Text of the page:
CARWITHEN: ODTAA. Piano Concerto* Bishop Rock. Suffolk Suite / *Howard Shelley, pianist; London Symphony Orchestra; Richard Hickox, conductor / Chandos CHAN10058
In order to retain as many recordings by the late, great conductor Richard Hickox in their catalog as possible, Chandos has been on a reissue spree of his CDs. This is the most recent entry, a fascinating cross-section of the works of Doreen Carwithen, whose music is rarely heard on this side of the pond (as they say). The original catalog number was CHAN9524 and all of these were world premiere recordings.
Carwithen’s music was typically British of the mid-20th century: bold, colorful, and employing themes that either sound like folk music or at least like Vaughan Williams-Holst-Bridge-Britten-type adaptations of such music. The album opens with the oddly-titled ODTAA, which stands for One Damn Thing After Another; you just have to like a composer with a sense of humor like that! In its eight-minute length, Carwithen explores a surprisingly wide range of moods, but it’s a relatively lightweight piece.
By contrast, the Piano Concerto of 1948—though assuming a similarly jocular mood—is much more substantive in quality. The solo piano almost seems to be commenting on and playing “fills” in the orchestral score, at least at first. As we progress along, the solo part becomes much more vigorous and dramatic, and in time leads the orchestra rather than the other way round. Carwithen’s command of structure is quite evident here, balancing two themes in an interesting manner. It was really a shame that British music publishers, and concertgoers, began to turn their back on her for no other reason than that she was a woman, as she evidently had some bold and colorful things to say. The second movement is essentially along, involved dialogue between the pianist and a solo violin, accompanied by muted strings. Pianist Howard Shelley, a name formerly unknown to me, does a splendid job with the score.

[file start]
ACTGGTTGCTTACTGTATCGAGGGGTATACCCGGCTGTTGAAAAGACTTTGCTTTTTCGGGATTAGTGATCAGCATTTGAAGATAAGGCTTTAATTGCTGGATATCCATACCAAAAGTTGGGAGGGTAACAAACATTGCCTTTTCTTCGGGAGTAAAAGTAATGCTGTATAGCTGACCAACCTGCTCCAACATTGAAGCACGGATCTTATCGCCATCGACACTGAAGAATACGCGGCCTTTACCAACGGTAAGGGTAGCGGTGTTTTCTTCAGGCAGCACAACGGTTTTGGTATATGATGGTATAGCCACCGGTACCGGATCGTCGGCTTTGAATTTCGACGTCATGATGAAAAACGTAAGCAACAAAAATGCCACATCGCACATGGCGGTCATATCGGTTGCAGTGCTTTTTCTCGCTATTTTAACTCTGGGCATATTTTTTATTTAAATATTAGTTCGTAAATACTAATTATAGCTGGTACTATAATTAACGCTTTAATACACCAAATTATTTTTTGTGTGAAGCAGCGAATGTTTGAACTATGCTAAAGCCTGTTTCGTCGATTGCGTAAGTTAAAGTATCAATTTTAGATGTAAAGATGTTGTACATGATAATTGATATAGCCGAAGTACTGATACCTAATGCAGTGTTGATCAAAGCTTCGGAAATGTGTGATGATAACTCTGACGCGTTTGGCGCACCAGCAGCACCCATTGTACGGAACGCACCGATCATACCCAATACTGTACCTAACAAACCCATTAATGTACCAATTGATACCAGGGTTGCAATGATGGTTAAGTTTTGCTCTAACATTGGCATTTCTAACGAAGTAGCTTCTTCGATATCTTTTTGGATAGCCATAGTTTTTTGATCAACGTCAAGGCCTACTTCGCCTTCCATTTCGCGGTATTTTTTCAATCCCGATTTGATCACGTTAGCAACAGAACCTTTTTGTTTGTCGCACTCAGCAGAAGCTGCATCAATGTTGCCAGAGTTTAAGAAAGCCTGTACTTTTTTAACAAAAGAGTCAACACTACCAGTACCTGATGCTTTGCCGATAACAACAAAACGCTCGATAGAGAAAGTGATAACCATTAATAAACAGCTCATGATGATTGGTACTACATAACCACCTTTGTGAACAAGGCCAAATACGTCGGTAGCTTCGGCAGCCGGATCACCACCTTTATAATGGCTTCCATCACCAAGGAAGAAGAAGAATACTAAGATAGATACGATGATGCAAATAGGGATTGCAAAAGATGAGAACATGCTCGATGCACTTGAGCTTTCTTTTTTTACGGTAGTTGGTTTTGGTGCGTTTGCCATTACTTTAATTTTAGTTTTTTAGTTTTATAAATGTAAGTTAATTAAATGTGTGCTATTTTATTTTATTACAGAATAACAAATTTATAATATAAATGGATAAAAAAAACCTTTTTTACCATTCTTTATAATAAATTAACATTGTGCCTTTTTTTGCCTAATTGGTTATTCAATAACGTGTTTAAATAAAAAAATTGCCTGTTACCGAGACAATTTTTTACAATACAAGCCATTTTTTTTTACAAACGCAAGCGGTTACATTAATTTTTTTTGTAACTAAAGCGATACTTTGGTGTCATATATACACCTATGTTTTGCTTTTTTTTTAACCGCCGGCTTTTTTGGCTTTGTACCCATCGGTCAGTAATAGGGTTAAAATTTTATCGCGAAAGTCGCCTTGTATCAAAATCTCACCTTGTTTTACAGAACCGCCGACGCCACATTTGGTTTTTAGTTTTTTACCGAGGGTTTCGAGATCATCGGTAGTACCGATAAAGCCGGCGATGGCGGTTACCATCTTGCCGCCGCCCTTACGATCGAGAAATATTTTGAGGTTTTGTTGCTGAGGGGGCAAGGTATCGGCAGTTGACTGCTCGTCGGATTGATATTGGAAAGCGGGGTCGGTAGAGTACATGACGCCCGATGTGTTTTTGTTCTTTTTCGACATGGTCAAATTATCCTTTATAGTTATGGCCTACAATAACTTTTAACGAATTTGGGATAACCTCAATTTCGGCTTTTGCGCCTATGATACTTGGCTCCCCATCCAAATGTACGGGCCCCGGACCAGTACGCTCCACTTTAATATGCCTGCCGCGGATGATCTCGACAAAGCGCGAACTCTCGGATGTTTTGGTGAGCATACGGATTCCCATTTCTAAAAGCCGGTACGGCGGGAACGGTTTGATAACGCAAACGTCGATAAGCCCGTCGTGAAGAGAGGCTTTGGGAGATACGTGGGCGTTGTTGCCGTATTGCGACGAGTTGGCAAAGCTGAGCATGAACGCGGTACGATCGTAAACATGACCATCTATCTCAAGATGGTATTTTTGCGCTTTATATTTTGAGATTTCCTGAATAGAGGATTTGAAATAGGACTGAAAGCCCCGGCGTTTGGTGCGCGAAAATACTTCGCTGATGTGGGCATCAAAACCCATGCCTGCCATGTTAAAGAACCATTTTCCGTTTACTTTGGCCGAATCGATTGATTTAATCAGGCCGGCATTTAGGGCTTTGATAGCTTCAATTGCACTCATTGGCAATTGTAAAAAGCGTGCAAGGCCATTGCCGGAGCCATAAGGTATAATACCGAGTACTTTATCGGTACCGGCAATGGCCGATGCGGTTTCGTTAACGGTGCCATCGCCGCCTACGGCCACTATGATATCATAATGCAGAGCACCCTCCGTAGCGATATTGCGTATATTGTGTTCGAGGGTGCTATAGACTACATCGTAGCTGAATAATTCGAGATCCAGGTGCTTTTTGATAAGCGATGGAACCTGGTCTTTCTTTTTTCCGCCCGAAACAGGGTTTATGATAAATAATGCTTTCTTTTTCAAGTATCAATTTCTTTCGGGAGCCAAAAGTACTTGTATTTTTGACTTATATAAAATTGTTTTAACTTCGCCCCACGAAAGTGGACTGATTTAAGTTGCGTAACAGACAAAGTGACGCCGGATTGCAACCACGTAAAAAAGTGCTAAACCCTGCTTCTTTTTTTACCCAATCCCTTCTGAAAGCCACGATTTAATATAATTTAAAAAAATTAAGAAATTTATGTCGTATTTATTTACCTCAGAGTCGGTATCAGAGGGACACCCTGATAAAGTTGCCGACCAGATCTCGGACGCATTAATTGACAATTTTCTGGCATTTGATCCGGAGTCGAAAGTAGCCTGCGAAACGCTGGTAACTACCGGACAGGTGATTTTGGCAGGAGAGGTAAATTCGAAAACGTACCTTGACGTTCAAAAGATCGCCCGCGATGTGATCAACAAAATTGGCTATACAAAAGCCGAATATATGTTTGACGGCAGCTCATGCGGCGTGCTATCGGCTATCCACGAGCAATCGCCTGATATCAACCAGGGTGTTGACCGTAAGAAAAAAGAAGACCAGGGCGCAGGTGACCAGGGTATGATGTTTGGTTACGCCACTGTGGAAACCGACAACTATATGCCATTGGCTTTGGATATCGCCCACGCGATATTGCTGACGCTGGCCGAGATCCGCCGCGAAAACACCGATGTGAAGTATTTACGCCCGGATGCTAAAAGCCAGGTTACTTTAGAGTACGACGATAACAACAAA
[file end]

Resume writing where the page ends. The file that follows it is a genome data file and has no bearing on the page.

Carwithen did catch one break: J. Arthur Rank selected her as the very first composer for his Apprenticeship Scheme to learn to write film music. Carwithen went on to write music for more than 30 films, many of them documentaries like Teeth of the Wind and the official coronation film for Queen Elizabeth II, Elizabeth is Queen. Yet though her style is a bit late-Romantic, it is by no means treacly or banal. So much is evident from the last movement of the concerto, using bold orchestral chords in block style to state the theme which is then virtuosically developed by the piano (with orchestral commentary).
Bishop Rock (1952) was dedicated to a famous lighthouse at the furthest outside point of England, the last sight seagoers have of land as they shove off. The concert overture, sor such it is, was meant to reflect the lighthouse in storm and calm. Beginning with a bold horn call, the music at first slashes its way across the mind, recalling the brutality of stormy seas. It’s obvious why she responded so well to Rank’s program for documentary film music, as she thought in terms of colorful sound images. After a calm middle section, the music works itself up to a fine frenzy at the 5:30 mark, slashing and burning its way to the finale. What a great piece!
By the time she wrote the Suffolk Suite in 1964, Carwithen was pretty much out of music as a full-time composer, working as amanuensis and literary secretary for William Alwyn, who had been her professor at the Royal Academy of Music and whom she later married. The suite was composed by request of the music master of Framlingham College as something the boys could play when royalty came to visit. This is the simplest and least dramatic work on the album, yet the “Orford Ness” movement has a certain charm and “Suffolk Morris” has a nice Irish jig feel about it. The last movement, marked “Framlingham Castle: Alla marcia,” is the closest to her regular, dramatic style.
By and large, Doreen Carwithen had a definite talent and could well have developed even further had she been encouraged and not discouraged. We’ll never know what fine music she might have written, but the works on this album give us an indication of where she was headed. Both performances and sound quality are superb.
—© 2017 Lynn René Bayley